This is a rush transcript from "Your World With Neil Cavuto," February 12, 2010. This copy may not be in its final form and may be updated.

ERIC BOLLING, GUEST HOST: OK. Despite all this, my next guest, believe it or not, is pushing a plan to lower the retirement age.

With us now, Ohio Democratic Congressman Dennis Kucinich.

Thanks for joining us, sir.

Boy, we spend a lot of time on TV, you and I, together. And I still — tell us what your plan is and why you think this will work.

REP. DENNIS KUCINICH D-OHIO: For a six-month period, only, if you understand, as your previous report indicated, that many are taking early retirement. Seventy percent of people eligible for retirement at age 62 are taking that retirement.

In order to create a million job openings, what I have advocated is that people who are 60 years old be given a chance to take retirement as though they were 62. That would create a million job openings. It would be paid for by money that has not been spent in the bailout funds or in the American Recovery Act funds. It wouldn’t cost that much. It would create a million job openings.

BOLLING: Well, can I stop — can I stop you right there?


KUCINICH: Go for it.

BOLLING: Let’s just do this, so people understand it.

The way I understand it, the first — the next one million people that want to retire at age 60 will be given that opportunity; is that right so far?

KUCINICH: If the law passes, they would have that just for — but only for about a six-month window.

BOLLING: OK. And this will cost how much?

KUCINICH: This would cost approximately $15 billion.

BOLLING: And this money will come from where?

KUCINICH: It would come from money that hasn’t been used in the bailout fund and — or in the American Recovery Act fund.

The COBRA part of the benefit would cover — come from the American Recovery Act. And the rest of it would come from the bailout funds that haven’t been used. There would be no money taken out of Social Security whatsoever.

BOLLING: Representative, I – here’s my issue with this. And I remember this when we were going through it when TARP one was passed. It was $350 billion, with another $350 billion behind it, if necessary.

And it was passed, it was signed, it was pushed through very quickly. Apparently, the banks needed it. The problem was, no one said, what are going to do we do with the money when and if it comes back in? And a lot of people said, hey, don’t make this is a congressional slush fund. Let’s make sure we retire debt with the money when it comes back in.

The problem is now, sir, you’re suggesting using $15 billion of this money coming back. The president suggested $50 billion for mortgage mitigation. There was a $30 billion small business fund.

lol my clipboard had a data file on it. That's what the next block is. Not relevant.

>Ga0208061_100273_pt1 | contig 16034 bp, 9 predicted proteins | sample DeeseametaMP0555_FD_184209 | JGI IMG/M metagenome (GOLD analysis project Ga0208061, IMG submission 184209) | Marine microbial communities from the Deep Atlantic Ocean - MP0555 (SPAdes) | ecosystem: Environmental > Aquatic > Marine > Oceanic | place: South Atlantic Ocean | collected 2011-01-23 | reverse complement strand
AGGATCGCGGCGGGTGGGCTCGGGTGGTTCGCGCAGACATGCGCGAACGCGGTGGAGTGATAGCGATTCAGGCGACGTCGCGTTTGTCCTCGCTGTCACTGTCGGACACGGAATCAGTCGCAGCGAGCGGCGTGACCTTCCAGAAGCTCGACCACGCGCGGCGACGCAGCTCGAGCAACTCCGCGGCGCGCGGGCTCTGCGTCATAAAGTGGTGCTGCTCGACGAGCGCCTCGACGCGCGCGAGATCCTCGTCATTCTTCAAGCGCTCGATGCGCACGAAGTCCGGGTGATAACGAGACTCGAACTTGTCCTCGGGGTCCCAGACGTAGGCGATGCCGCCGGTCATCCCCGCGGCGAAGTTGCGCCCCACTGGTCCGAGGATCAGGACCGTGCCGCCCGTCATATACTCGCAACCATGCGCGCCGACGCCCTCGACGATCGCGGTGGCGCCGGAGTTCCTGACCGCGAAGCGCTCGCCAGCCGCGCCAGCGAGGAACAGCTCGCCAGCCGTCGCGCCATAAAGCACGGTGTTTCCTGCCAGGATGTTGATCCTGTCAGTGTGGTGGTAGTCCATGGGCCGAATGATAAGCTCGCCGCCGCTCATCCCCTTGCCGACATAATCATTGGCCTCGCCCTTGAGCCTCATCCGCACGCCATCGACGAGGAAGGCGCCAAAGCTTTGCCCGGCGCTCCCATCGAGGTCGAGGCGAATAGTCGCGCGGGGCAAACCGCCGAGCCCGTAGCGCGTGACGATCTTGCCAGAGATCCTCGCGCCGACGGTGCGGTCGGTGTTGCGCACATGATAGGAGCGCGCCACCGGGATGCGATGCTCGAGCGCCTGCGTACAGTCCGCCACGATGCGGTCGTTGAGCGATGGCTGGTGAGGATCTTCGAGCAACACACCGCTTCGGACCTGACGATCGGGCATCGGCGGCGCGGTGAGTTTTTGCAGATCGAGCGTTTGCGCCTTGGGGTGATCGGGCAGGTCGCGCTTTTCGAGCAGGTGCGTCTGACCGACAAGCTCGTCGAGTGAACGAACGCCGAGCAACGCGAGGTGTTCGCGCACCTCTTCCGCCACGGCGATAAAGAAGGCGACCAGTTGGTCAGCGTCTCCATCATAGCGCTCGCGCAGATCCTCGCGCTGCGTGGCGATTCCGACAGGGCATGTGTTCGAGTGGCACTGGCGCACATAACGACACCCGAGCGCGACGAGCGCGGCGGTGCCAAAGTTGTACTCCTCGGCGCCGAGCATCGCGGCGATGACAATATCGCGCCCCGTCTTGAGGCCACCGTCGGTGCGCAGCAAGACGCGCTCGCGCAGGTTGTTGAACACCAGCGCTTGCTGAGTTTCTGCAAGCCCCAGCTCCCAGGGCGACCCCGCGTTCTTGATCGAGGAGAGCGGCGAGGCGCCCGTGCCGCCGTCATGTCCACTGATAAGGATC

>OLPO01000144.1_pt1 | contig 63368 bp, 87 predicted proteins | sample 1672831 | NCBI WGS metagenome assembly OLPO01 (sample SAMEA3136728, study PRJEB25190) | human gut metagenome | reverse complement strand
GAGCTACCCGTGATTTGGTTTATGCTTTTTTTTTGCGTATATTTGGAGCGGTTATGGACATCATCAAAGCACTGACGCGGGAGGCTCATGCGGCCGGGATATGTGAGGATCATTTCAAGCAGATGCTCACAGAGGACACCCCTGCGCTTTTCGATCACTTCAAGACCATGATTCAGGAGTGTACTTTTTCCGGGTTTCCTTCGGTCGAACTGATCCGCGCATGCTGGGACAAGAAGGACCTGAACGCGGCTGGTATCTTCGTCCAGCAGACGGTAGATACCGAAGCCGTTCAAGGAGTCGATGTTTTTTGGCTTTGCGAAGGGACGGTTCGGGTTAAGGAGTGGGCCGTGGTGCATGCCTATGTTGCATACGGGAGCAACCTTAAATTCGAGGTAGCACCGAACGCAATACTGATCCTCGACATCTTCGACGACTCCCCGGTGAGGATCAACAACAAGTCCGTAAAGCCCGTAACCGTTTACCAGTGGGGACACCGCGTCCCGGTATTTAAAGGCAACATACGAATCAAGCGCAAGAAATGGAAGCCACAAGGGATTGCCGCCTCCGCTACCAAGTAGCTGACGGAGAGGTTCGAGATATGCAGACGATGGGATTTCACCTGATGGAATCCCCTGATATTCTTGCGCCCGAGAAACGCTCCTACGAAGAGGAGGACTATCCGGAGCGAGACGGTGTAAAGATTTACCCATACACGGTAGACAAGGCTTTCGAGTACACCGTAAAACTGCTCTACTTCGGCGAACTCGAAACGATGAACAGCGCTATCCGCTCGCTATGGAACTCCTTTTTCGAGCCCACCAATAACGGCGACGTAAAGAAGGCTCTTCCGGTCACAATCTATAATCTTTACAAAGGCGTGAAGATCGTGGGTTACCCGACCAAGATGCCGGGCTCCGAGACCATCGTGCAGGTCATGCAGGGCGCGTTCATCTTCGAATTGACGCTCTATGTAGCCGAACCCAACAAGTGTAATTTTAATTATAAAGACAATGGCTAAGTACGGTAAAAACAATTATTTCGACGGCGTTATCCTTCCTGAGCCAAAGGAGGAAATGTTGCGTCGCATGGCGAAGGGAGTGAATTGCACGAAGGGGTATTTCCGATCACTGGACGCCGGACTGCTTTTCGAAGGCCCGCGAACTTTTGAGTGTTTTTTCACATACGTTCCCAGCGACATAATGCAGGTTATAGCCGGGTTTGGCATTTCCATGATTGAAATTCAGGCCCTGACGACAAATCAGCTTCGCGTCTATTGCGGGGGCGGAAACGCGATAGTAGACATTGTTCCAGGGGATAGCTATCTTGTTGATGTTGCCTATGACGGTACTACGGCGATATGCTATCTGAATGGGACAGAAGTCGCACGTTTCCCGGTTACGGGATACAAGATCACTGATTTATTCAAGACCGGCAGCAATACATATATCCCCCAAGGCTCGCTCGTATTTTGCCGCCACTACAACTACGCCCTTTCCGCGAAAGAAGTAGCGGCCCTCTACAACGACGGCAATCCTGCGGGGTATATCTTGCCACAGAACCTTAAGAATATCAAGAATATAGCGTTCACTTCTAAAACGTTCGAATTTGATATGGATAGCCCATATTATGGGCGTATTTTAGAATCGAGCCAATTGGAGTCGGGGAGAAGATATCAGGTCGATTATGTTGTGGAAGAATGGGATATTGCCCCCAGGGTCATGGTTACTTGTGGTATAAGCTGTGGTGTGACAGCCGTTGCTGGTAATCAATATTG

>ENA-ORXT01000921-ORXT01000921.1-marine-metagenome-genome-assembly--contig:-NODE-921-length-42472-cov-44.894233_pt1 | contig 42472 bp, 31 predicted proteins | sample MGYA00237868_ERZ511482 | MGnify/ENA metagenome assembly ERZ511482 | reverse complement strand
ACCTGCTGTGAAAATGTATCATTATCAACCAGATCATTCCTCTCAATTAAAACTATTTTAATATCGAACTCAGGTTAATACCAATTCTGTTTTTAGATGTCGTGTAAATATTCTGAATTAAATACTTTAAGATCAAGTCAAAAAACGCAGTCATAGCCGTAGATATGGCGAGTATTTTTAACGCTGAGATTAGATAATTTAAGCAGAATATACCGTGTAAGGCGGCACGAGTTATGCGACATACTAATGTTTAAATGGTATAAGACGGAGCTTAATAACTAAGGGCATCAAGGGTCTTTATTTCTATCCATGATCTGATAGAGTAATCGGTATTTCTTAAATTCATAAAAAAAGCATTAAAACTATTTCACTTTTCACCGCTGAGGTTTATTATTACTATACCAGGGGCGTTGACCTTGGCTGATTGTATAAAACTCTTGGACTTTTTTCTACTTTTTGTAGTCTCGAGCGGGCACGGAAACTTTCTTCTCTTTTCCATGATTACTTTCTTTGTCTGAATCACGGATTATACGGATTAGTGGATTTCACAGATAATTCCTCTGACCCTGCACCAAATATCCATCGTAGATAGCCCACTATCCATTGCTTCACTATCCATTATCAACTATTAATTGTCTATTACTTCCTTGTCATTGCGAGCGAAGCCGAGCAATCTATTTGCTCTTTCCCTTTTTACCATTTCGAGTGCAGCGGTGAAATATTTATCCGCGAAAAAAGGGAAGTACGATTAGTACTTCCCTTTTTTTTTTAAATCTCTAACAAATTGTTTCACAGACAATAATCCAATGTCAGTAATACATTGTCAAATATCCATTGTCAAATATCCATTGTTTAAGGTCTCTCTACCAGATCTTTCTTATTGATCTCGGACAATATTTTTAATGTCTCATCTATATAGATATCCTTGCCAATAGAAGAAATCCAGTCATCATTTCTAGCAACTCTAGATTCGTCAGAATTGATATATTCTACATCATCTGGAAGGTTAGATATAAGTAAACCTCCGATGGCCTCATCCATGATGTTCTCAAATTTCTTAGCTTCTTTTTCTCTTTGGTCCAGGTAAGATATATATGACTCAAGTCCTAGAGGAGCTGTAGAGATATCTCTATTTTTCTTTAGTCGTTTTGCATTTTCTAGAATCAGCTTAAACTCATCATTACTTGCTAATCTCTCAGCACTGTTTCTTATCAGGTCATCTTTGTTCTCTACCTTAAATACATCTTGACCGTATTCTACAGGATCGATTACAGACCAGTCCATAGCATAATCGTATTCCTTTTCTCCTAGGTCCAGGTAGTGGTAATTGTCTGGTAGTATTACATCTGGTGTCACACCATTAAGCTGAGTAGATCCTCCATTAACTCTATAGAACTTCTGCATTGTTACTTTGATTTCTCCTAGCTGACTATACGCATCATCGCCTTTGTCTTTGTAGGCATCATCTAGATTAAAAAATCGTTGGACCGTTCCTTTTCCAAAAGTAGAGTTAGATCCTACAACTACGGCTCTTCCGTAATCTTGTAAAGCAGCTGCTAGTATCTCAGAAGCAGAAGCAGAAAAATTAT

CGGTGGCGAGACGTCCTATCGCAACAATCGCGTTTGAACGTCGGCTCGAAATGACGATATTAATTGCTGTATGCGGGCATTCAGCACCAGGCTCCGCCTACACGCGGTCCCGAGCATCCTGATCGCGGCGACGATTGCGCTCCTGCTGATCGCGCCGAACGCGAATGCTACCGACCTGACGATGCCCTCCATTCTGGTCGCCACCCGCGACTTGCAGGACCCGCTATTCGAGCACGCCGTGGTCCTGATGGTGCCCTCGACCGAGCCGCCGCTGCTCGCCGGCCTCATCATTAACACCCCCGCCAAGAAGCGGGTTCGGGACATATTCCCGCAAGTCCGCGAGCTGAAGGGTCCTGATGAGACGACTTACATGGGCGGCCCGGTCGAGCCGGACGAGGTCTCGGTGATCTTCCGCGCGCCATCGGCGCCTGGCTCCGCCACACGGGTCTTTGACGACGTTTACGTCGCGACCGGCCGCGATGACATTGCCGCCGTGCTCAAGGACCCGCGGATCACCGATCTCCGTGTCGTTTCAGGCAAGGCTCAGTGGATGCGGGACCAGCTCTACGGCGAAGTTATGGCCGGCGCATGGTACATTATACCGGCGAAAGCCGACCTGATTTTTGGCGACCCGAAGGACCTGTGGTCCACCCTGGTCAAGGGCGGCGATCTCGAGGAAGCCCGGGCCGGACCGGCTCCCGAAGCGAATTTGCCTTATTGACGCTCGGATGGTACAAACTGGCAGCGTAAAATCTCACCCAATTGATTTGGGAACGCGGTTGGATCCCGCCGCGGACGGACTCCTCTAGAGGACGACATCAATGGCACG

It seems like it’s a congressional checkbook for 700 billion more dollars for spending.

KUCINICH: Well, I voted against the bailout, because I felt that it was wrong for government to interfere in the private sector and then tried to pick winners and losers in the marketplace. I don’t go along with that. Now, we have a national emergency here with unemployment. Sixteen million people are out of work. And the private sector is not creating those jobs. They’re actually creating the job vacancies, because they’re laying people off by the hundreds of thousands.

So, if somebody has a better idea about helping to create a million job openings, I’m ready to listen to what you have to say.

But this is something we have to do now. We can’t wait for the private sector to respond.

BOLLING: Congressman, correct me if I’m wrong. You’re going to take a million people out of the job force, put them on Social Security, and just use those same million jobs. You’re not creating any new jobs.


KUCINICH: This is not mandatory. This creates a million job openings. It’s so, people, if they want to retire...

BOLLING: Openings, but not a million jobs. You’re just taking a job that was already occupied.


KUCINICH: Wait a minute. There’s 15 million jobs to go. These are people who, if they want to — and we see that most people who reach retirement age are looking to retire — if they have the option available, people who are age 60 may choose to do so. We’re calculating one out of four, one out of five would take the advantage.

BOLLING: But, sir, explain this. It’s not a new job. You’re just taking an existing job and removing someone from that job, and putting someone else in it.

KUCINICH: Instead of 16 million unemployed, you would have 15 million unemployed, and the rest — and people who are taking early retirement. That’s exactly right.

That’s not...

BOLLING: All right.

KUCINICH: ...You know, the math works out.

What doesn’t work out is that we’re standing by arguing about deficit reduction, while the country’s going to hell in a hand basket, with 15, 16 million people out of work. We have got to do something to get people back to work.

BOLLING: All right. That’s Representative Dennis Kucinich, Democrat from Ohio.

Thank you very much.

KUCINICH: Thank you.

BOLLING: All right.

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